Medical man helps Palmetto family
A nurse practitioner paid a $200 fee so a Palmetto family could continue to have two mobile homes on land at Marshall County's border near Wheel as one of the sons suffers skin cancer, believed to have been caused by radiation.
Naomi Mitchell, mother of George Mitchell, a skin cancer patient of doctors at Vanderbilt University Medical Center, confirmed on Thursday morning that she'd received a receipt from the Bedford County Planning and Zoning Office in Shelbyville.
Mitchell is grateful and thanks Chandler Anderson for his kindness.
Anderson, now of Spring Hill but originally from Lewisburg, is a nurse practitioner at a clinic in Columbia where he became aware of the Mitchell family's need. Bedford County fees, for more than one dwelling on lots of a certain size or smaller, increased from $10 annually to $100. It was something the family was trying to pay. A deadline had been extended, but the bill was due.
"We're in the business of helping people," Anderson said late one night recently at the Right Care clinic on Brookmeade Drive. "If we can, reasonably, we will."
Anderson married Molly Petty who works at St. Thomas Hospital in Nashville. He used to work at A.J. Medical in Lewisburg and then at the Maury Regional Medical Center emergency room in Columbia.
"My wife is determined to move back to Lewisburg," Anderson said. "We want to send our kids to schools in Lewisburg. I think they're great."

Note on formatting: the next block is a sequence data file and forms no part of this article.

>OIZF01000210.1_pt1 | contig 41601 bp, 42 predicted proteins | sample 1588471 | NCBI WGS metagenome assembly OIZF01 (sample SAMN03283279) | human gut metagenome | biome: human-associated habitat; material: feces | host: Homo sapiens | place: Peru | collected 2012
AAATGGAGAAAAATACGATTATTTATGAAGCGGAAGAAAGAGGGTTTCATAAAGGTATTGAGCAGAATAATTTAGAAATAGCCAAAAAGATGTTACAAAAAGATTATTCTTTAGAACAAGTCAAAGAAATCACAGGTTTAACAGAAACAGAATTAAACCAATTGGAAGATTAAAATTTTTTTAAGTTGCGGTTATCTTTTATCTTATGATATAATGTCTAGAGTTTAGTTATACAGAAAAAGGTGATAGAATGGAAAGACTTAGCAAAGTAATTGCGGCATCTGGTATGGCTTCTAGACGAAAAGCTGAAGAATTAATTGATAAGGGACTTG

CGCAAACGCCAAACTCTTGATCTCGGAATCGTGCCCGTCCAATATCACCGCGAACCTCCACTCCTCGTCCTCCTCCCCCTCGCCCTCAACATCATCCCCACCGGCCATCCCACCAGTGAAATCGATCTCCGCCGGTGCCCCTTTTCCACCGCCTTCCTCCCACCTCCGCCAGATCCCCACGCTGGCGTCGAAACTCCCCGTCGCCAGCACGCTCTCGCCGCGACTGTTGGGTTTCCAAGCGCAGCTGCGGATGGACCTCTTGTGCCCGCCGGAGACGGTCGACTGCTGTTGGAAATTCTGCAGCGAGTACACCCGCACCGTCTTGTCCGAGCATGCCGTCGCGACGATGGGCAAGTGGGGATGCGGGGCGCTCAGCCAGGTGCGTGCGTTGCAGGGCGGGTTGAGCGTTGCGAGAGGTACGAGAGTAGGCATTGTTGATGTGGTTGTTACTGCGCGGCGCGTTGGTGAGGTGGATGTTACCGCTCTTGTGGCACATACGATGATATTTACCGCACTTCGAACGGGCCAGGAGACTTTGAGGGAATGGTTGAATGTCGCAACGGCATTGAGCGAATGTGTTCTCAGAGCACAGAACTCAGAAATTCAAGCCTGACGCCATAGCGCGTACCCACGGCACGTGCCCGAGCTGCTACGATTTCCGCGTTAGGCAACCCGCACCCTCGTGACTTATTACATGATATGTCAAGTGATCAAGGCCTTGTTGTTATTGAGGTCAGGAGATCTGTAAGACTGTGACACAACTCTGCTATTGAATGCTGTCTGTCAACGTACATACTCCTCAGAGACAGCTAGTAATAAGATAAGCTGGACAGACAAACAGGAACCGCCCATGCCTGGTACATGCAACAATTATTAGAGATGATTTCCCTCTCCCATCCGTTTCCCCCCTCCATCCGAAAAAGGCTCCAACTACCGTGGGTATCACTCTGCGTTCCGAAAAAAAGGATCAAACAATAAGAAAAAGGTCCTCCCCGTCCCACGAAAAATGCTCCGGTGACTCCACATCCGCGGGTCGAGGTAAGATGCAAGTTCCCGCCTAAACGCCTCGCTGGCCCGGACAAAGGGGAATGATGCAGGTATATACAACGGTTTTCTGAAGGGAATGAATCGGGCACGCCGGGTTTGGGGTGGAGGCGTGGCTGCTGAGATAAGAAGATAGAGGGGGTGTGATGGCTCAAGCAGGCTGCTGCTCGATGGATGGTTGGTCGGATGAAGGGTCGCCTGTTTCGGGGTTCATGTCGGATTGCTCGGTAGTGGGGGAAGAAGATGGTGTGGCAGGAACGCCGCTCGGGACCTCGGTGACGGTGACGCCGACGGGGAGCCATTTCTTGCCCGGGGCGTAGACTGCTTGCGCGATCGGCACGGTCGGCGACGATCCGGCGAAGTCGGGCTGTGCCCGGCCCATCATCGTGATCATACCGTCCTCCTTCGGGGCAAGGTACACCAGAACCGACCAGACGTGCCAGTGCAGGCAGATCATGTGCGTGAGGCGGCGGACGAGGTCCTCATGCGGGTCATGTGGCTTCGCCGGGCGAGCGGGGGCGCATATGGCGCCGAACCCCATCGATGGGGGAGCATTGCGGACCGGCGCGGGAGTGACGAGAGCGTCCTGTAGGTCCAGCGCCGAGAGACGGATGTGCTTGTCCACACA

Anderson's father, Thomas, worked for Hershel Davis when the senior councilman ran the school system's maintenance department. The nurse practitioner's mother, Mary Ann, worked for Walker Die Casting.
His formative years in Marshall County appear to have instilled in him hometown, personal and family values to return the favor, in general, to society. Dr. Melvin Lewis, who has offices on Mooresville Highway, helped Anderson with his education, and Lewis has been the Mitchell's family physician since George had a motorcycle accident years ago.
George Mitchell and his brothers Eric and Doyce were raised by Naomi and Buddy Mitchell in Mulberry, Fla. As teenagers, George and Doyce worked at a uranium recovery center and, while they can't prove it, they believe their skin cancer is caused, or promoted by radiation from the uranium.
Doyce's lower lip has been removed and rebuilt. He suffers elsewhere. George's right eye was removed. He's had skin replaced above the eye socket and his maladies are preying on him as he questions the value of more surgery.
"I feel terrible for them," Anderson said. "We deal with that here."
The Right Care clinic in a strip mall near a barbershop and video game store doesn't provide cancer surgery, but as the nurse practitioner there, Anderson uses all of his training from Columbia State Community College, Middle Tennessee State University and Tennessee State University.
"We're not wealthy," Anderson said of his young family, "but we feel that we've been blessed and $200 is going to make a difference, so we did it...
"These days," the nurse practitioner said reflecting on the Mitchell brothers' early years in a small town surrounded by mining and industrial operations, "everybody knows about radiation."
What the Mitchell boys were apparently exposed to is much the same thing as direct sunlight, Anderson and Lewis said. The sun is an on-going nuclear reaction and too much sunshine can lead to skin cancer.
As a result, George Mitchell and his family are aware to either use sunscreen or cover-up as recommended by Lewis and Anderson. George Mitchell always wears long-sleeved t-shirts.